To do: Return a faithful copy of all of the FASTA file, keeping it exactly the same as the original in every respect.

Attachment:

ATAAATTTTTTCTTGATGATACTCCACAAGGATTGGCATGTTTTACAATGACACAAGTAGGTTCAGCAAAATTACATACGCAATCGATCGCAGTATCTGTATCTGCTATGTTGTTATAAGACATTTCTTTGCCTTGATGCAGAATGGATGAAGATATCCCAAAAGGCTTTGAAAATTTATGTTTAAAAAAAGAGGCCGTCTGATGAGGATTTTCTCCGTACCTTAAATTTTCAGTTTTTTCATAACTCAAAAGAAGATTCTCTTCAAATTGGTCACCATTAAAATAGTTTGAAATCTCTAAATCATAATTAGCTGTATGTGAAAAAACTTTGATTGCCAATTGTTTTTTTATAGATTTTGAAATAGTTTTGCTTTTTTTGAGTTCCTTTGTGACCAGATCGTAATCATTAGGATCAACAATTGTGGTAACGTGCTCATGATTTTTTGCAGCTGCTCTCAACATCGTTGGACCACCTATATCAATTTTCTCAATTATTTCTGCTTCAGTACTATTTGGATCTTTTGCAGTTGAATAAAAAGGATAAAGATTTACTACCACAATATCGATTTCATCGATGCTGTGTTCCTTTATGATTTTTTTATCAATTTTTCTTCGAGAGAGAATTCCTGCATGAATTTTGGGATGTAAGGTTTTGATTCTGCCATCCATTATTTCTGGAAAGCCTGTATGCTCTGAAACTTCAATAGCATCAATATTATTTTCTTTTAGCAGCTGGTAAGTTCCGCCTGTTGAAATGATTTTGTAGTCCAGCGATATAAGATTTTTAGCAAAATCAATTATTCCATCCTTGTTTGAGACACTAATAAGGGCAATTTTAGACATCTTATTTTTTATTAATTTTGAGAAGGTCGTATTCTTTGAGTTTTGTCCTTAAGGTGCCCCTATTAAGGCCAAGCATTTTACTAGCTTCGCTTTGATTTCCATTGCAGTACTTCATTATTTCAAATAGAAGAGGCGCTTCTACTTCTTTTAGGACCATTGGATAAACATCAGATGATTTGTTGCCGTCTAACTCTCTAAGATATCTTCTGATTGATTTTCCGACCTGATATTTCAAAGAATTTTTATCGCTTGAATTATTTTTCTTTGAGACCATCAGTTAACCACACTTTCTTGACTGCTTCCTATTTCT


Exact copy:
ATAAATTTTTTCTTGATGATACTCCACAAGGATTGGCATGTTTTACAATGACACAAGTAGGTTCAGCAAAATTACATACGCAATCGATCGCAGTATCTGTATCTGCTATGTTGTTATAAGACATTTCTTTGCCTTGATGCAGAATGGATGAAGATATCCCAAAAGGCTTTGAAAATTTATGTTTAAAAAAAGAGGCCGTCTGATGAGGATTTTCTCCGTACCTTAAATTTTCAGTTTTTTCATAACTCAAAAGAAGATTCTCTTCAAATTGGTCACCATTAAAATAGTTTGAAATCTCTAAATCATAATTAGCTGTATGTGAAAAAACTTTGATTGCCAATTGTTTTTTTATAGATTTTGAAATAGTTTTGCTTTTTTTGAGTTCCTTTGTGACCAGATCGTAATCATTAGGATCAACAATTGTGGTAACGTGCTCATGATTTTTTGCAGCTGCTCTCAACATCGTTGGACCACCTATATCAATTTTCTCAATTATTTCTGCTTCAGTACTATTTGGATCTTTTGCAGTTGAATAAAAAGGATAAAGATTTACTACCACAATATCGATTTCATCGATGCTGTGTTCCTTTATGATTTTTTTATCAATTTTTCTTCGAGAGAGAATTCCTGCATGAATTTTGGGATGTAAGGTTTTGATTCTGCCATCCATTATTTCTGGAAAGCCTGTATGCTCTGAAACTTCAATAGCATCAATATTATTTTCTTTTAGCAGCTGGTAAGTTCCGCCTGTTGAAATGATTTTGTAGTCCAGCGATATAAGATTTTTAGCAAAATCAATTATTCCATCCTTGTTTGAGACACTAATAAGGGCAATTTTAGACATCTTATTTTTTATTAATTTTGAGAAGGTCGTATTCTTTGAGTTTTGTCCTTAAGGTGCCCCTATTAAGGCCAAGCATTTTACTAGCTTCGCTTTGATTTCCATTGCAGTACTTCATTATTTCAAATAGAAGAGGCGCTTCTACTTCTTTTAGGACCATTGGATAAACATCAGATGATTTGTTGCCGTCTAACTCTCTAAGATATCTTCTGATTGATTTTCCGACCTGATATTTCAAAGAATTTTTATCGCTTGAATTATTTTTCTTTGAGACCATCAGTTAACCACACTTTCTTGACTGCTTCCTATTTCT